Repeat or Say Again-you are repeating or asking to be repeated what just went over the airwaves.
Guard one: “I repeat look for 5’6 female with the free water for the guards."
Guard two: “Say again guard one?"
Out-I understand and am done with this conversation.
Guard one:"Get here soon. Out."
Over-I said something and want a reply.
Guard one: “Will you be here soon, over"
- Note it is unneeded to say 'over and out'. Its difficult to say 'I expect a reply' as well as 'I am done with this conversation'.
Stand by-hold for further transmission, not sure how long it will be.
“Getting information from patron now, stand by."
Wait One-Hold briefly for further transmissions. Usually few seconds.
Guard one: “Let me find the page in question on this table, Wait one."
Derrick: "Derrick to John, Derrick to John"(if no answer ‘Come in John’ would be ok or some variation on it.)
John: "John here."
Derrick: "Don’t forget...(blanks out)"
John: “Say again? didn’t copy."
Derrick: “I Repeat Supervisor said to watch for shoplifters, over."
John: “I Copy, Out."
Chapter 4SO YOU'RE A SUPERVISOR
These are the big leagues. You’ve proven yourself as an excellent VSO with great leadership qualities. Now what? *grin*. Leadership is something you will continue to learn as time goes on. There are levels, usually there are shift supervisors, on up. All, however, have a great deal of responsibility. What will be listed below will be things you will want to keep in mind.
Make sure you understand all possible problems and what the event coordinators expect, by now you should have a pretty good idea if this is an event you've worked before and even if its a new event you should have a good idea of what you will need to ask. If not, learning as you go is possible, especially since by now you should have been able to show how well you can think on your feet.
Generally you need to,
Make sure you tour the place in advance, with a member of the senior event staff if possible. Three of the main things you'll want to make sure you discuss are identifing the areas where they will want security and identify what type as well as when they need the security. You will also want to know what equipment you will need. And what they will provide in addition to what you will provide, what’s left will need to provided by the guards themselves. Especially find out if there are freebies for the guards, this is their only payment and the good ones work hard for it.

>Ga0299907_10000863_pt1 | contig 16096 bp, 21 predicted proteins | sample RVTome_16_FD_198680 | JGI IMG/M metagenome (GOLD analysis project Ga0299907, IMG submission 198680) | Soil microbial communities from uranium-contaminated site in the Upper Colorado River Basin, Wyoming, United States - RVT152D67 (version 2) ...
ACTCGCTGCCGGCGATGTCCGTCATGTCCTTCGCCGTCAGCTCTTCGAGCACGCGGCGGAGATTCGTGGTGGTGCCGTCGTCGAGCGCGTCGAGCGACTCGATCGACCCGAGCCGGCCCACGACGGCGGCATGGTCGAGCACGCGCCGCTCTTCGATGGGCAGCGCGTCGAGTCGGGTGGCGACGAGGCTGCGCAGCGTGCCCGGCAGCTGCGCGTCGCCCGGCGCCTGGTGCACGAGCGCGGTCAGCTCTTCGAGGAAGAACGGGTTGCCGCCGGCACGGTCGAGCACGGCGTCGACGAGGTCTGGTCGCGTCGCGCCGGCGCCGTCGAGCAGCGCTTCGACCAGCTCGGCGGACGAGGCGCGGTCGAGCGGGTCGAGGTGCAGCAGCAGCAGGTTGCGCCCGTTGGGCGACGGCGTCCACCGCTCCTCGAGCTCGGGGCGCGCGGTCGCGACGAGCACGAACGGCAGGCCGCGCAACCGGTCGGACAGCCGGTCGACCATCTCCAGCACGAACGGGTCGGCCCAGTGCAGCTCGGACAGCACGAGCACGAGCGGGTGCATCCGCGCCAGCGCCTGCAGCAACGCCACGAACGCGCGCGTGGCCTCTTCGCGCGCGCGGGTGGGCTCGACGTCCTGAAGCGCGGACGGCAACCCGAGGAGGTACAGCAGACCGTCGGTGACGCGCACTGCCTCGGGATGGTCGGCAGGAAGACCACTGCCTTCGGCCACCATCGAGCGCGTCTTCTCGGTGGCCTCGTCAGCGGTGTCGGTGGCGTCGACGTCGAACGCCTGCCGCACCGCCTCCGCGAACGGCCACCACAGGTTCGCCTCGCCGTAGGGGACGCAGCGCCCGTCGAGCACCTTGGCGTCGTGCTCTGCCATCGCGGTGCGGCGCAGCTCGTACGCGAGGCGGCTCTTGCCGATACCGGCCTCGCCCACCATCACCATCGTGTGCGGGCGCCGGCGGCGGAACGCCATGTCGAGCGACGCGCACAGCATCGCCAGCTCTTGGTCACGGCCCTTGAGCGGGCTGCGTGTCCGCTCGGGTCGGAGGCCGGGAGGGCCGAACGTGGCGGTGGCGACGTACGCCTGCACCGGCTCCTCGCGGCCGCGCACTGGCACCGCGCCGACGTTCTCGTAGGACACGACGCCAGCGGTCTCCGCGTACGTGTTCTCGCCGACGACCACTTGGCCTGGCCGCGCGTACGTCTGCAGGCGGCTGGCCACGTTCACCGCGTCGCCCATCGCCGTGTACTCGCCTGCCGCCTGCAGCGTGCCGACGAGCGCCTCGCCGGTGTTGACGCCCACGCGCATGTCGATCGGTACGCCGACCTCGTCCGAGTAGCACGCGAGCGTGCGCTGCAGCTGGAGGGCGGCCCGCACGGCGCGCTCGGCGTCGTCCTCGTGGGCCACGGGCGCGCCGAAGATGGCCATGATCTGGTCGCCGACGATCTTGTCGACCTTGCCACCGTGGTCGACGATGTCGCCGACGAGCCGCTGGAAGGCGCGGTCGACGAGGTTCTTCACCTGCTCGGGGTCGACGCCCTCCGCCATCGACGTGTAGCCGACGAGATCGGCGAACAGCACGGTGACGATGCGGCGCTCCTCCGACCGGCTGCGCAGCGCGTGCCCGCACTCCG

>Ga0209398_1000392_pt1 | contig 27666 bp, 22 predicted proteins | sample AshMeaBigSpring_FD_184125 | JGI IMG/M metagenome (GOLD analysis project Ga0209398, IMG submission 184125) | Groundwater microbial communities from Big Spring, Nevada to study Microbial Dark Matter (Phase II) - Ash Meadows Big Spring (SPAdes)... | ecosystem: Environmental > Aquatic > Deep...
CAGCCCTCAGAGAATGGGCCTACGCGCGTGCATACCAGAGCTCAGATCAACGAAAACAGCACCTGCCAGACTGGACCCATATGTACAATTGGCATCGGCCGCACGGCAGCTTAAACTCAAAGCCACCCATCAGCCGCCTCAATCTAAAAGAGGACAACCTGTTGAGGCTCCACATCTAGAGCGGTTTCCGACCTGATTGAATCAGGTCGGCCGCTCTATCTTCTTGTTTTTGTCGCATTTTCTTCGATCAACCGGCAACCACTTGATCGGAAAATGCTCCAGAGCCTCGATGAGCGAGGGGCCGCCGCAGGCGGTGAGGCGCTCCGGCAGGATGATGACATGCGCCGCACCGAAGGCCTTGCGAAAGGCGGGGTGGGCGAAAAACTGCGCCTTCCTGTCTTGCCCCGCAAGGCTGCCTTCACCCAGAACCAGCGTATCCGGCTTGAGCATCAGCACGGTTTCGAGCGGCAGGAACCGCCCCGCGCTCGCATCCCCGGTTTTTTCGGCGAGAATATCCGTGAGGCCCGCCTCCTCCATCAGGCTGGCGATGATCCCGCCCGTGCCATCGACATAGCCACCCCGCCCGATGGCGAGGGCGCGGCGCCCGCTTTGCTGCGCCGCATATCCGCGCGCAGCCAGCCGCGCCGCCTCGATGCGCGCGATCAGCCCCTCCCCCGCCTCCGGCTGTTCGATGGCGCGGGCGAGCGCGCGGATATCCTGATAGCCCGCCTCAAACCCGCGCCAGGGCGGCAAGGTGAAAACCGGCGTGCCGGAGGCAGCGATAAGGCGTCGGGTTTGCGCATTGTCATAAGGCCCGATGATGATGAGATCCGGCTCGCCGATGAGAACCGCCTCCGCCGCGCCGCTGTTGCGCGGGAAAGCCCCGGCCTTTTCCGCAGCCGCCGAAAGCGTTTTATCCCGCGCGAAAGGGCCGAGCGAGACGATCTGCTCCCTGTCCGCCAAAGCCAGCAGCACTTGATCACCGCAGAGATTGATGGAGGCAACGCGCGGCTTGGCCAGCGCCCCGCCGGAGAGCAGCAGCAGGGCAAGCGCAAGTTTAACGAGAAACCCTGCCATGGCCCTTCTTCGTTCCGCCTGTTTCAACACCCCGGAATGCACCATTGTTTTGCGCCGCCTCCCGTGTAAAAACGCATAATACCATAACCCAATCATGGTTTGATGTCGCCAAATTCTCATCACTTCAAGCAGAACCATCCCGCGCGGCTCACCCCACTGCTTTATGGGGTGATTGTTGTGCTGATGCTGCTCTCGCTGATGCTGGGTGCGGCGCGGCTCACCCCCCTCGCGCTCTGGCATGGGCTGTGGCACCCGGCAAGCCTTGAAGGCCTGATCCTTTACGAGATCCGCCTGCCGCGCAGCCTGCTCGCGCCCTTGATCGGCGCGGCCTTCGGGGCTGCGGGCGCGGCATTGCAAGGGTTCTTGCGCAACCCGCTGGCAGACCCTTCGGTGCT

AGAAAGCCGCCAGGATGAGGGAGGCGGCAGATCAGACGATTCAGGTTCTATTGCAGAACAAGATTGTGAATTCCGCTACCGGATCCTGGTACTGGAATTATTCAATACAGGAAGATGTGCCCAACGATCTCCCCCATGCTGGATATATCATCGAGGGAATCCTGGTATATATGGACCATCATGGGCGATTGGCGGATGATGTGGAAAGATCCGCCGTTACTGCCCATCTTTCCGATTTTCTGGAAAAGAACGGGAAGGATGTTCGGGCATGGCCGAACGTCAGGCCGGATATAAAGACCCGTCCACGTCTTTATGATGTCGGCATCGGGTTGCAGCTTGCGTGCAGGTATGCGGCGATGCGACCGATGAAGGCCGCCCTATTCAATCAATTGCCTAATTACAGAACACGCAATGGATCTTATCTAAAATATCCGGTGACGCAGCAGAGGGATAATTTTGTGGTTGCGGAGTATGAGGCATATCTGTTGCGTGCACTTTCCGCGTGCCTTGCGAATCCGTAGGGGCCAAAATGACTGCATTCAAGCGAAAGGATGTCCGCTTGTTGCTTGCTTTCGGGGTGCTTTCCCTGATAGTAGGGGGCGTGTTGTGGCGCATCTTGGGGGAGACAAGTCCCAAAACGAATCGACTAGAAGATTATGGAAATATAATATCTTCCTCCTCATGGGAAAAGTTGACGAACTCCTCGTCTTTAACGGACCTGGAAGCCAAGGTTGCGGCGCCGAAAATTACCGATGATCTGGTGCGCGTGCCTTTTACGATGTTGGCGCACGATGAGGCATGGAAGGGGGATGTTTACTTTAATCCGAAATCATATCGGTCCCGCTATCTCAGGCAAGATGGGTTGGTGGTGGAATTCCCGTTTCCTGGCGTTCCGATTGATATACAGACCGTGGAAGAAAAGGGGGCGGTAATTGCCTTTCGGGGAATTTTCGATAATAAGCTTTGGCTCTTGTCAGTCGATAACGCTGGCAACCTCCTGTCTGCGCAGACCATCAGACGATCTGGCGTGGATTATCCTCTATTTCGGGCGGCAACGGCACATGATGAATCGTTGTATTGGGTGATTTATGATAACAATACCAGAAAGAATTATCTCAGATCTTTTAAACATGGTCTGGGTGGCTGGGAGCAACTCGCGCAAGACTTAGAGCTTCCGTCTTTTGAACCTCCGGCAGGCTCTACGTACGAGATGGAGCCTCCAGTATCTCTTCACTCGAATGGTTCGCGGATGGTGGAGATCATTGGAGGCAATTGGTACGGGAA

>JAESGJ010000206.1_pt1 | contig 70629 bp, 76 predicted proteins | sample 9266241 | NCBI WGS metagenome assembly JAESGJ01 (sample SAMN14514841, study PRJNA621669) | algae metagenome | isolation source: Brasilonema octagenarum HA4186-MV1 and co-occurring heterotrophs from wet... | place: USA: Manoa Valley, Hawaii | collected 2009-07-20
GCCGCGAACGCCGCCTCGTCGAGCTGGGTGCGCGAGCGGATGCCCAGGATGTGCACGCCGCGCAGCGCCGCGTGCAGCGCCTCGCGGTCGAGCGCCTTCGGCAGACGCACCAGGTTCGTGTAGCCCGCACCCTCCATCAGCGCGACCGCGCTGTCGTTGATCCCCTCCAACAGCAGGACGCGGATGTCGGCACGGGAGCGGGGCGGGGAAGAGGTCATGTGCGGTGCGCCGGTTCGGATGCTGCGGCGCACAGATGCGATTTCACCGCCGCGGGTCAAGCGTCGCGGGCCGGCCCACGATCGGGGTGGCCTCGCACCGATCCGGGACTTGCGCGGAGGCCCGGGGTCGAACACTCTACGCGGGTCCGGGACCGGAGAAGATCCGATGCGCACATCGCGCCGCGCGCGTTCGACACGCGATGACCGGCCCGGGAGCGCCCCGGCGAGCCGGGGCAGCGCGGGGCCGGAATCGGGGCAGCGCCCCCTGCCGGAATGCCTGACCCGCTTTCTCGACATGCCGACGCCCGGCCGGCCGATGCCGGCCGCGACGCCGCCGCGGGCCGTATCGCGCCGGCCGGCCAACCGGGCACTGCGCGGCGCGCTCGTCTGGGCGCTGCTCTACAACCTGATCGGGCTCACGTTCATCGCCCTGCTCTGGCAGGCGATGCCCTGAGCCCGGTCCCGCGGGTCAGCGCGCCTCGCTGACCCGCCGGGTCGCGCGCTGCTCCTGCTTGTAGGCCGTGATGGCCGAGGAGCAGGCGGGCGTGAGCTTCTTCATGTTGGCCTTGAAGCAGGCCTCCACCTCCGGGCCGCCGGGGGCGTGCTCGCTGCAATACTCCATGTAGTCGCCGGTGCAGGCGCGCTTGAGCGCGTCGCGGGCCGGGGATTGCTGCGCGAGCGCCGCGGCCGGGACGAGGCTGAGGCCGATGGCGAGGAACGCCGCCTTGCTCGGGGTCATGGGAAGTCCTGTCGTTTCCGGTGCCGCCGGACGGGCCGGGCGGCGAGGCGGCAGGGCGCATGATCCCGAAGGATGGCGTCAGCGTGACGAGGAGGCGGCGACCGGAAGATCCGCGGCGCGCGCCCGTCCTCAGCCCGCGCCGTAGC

Once that’s done you will need to start filling slots, generally there will be some sort of procedure in place for applicants. Some supervisors will check references, some won't. As long as you remember that you’re ultimately responsible for filling every staffing hole and any problems caused by your security people.
So be as careful as you like, it’s your neck. You will need to set shifts. Ideally this could mean 1-2 hour chunks, depending on how many people you have will depend on how many rotations (example after 1-2 hours some rovers could rotate to a stationary post, freeing those people to patrol, this will help prevent your people from becoming bored and listless.) you will need to do. Usually though it is not recommended to work a person more then 8 hours. As stated depending on how short-handed you are will depend on how many hours each person works. And it is not needed that a person work all at once, 2 hours here or there over the course of the weekend will allow the officer to still attend some of the events. At the same time they will be able to fulfill their security duties.
Your are responsible for them, make sure they understand what you want out of them, how you want them to act in certain situations, make sure they are being checked on and have all they need to complete their duties. Many security officers will work harder knowing their supervisor cares and will support them.
You may get a bad seed, depending how bad, you may need to eject them from your staff. If you do just try to learn from the mistake and slowly build a 'reserve force' of people you know you can call on in certain events. These people will tend to know people whom they vouch for and so on.
This can’t be stated enough make sure you tell your people all that you want them to know, don’t assume they will know what to do, especially in unusual situations like a lost child search. A good idea would be to sit down long before the event and write down a list of what you want them to know. Some Senior VSO's even hold mini training sessions to prep their people. Since its your head how you go about about making sure you have a professional and qualified staff is up to you.
For more on Command Level VSO information please see level 3 of this course in the Leadership Academy. Any corrections or additions should be sent to maquisgoddess-AT-gmail-DOT-com.